The ejecta layer was observed within a layer of pelagic clay in the Northwest Pacific Ocean that was cored in 2014 during the cruise MR14-E02 of R/V Mirai8,9 (Supplementary Figs S1 and S2; see Materials and methods). A conspicuous negative Os isotope excursion and an abnormal enrichment of Os were found in a ~40-cm-thick layer of clay ~350 cm below the seafloor (cmbsf) in piston core 11 (PC11). Below, we report bulk major- and trace-element compositions, Re-Os isotope data and PGE concentrations in the piston core samples, as well as detailed petrographic observations of this layer, that collectively indicate the presence of extraterrestrial material.


Re and Os geochemistry

The PC11 samples contain 101–649 ppt Re and 53.2–1,536 ppt Os (Fig. 1a and Supplementary Table S1), ranges that exceed those of the average upper continental crust (Re = 198 ppt, Os = 31 ppt)10 by as much as 3.3 times for Re and 50 times for Os. The range of isotope ratios in these samples is 0.781–16.9 for 187Re/188Os and 0.2274–0.927 for 187Os/188Os.

Figure 1

Re-Os geochemistry of piston core samples. (a) Re and Os concentrations and isotope ratios. (b) Depositional age determined by Os isotope stratigraphy. Os isotope data for pelagic sediment and Fe-Mn crusts are from refs11,18,48,49,50,51,52,53,54,55,56,57. Measurements were made by the sparging method plus MC-ICP-MS and ICP-QMS (see Materials and methods). Coloured bars indicate stratigraphic and age interval characterised by high Mn concentrations and depositional hiatus.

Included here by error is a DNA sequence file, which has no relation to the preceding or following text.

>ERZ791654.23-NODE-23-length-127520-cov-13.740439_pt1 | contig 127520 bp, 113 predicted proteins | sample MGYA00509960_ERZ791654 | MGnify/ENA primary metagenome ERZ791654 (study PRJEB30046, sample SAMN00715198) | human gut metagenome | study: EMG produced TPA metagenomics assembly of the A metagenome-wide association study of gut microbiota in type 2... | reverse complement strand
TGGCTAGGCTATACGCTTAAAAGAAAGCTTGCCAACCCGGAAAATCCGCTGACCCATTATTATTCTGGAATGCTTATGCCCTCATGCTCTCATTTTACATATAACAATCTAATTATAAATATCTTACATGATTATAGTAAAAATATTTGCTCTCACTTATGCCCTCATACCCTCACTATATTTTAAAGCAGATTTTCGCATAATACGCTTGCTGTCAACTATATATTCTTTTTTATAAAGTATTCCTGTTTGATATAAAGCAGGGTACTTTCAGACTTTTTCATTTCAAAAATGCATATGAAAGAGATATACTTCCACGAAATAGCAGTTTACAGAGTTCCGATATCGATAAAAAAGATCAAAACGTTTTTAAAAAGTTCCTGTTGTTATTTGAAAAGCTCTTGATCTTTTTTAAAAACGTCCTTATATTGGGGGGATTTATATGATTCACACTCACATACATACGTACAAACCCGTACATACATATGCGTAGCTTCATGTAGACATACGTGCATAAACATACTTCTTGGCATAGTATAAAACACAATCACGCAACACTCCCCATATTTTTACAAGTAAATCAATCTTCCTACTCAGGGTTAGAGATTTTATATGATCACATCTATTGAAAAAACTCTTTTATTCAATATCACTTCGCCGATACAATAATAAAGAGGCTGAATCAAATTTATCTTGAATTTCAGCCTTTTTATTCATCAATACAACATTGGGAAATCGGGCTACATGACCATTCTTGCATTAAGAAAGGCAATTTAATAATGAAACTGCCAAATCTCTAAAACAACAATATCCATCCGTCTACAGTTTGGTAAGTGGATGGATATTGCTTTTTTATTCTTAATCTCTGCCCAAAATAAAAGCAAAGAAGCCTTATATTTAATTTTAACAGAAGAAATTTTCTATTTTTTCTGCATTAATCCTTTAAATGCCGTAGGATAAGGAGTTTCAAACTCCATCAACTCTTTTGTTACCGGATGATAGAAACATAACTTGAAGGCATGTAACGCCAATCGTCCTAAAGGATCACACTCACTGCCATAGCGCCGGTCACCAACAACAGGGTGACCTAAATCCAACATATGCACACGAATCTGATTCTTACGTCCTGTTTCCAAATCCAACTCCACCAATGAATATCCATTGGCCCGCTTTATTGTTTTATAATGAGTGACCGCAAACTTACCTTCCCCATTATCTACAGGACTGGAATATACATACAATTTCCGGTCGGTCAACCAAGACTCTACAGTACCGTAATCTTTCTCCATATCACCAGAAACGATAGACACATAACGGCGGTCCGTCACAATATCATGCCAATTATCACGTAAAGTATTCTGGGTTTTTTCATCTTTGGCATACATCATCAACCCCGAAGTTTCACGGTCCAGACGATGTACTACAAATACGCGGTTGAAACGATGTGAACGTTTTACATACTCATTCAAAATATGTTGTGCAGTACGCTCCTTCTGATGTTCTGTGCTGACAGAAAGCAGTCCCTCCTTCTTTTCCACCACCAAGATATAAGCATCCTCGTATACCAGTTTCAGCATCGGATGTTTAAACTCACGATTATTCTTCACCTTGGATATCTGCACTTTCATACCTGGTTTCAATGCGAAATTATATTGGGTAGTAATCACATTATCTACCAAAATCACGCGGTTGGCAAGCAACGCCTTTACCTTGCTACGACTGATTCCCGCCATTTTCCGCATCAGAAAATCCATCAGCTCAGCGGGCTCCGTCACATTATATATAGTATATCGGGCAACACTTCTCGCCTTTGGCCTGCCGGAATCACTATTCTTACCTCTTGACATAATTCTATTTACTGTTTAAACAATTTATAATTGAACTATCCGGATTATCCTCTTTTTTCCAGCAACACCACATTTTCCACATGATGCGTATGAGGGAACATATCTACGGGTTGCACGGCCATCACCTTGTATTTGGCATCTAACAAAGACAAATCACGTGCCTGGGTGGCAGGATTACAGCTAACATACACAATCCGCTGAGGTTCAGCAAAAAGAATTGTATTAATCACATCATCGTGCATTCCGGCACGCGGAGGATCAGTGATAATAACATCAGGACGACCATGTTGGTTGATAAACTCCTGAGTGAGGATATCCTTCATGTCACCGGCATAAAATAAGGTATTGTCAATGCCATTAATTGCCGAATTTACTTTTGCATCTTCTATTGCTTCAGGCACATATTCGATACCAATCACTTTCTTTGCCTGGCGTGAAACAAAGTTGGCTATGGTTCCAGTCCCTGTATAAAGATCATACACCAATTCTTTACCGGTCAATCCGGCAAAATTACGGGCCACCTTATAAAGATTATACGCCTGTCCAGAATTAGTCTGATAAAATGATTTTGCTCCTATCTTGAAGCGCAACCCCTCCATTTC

Because the site of core PC11 is below the carbonate compensation depth, the core contains almost no age-diagnostic calcareous microfossils. Instead, we used Os isotope stratigraphy to constrain the depositional age of the core samples. Seafloor mud preserves both the Os isotopic composition of seawater and its low initial Re/Os ratio at the time of deposition11. The decay of 187Re to 187Os since deposition can change 187Os/188Os ratios only by as much as 2.86%, even assuming an initial depositional age of 50 Ma (Supplementary Table S1). Depositional ages are determined by comparing the Os isotope compositions of core samples to the secular variation curve of global seawater11,12,13,14. Because the marine Os isotope curve changed so little between 20 and 10 Ma, the precision of age estimates is poor for that time interval. However, we estimated the most plausible depositional age of the Os isotope excursion to be ~11 Ma on the basis of the pre- and post-excursion 187Os/188Os values of 0.78–0.80 as well as lithological features and thickness of strata (Fig. 1b) (see Materials and methods). We cannot rule out the possibility that the depositional age of the layer with the Os isotope excursion is as much as several million years younger than the most plausible age (~11 Ma), but a depositional age older than ~13 Ma is unlikely based on the post-excursion 187Os/188Os ratio of 0.796 ± 0.005, which is significantly more radiogenic (beyond analytical error) than that of pelagic sediment dated at 13–16 Ma (Fig. 1b).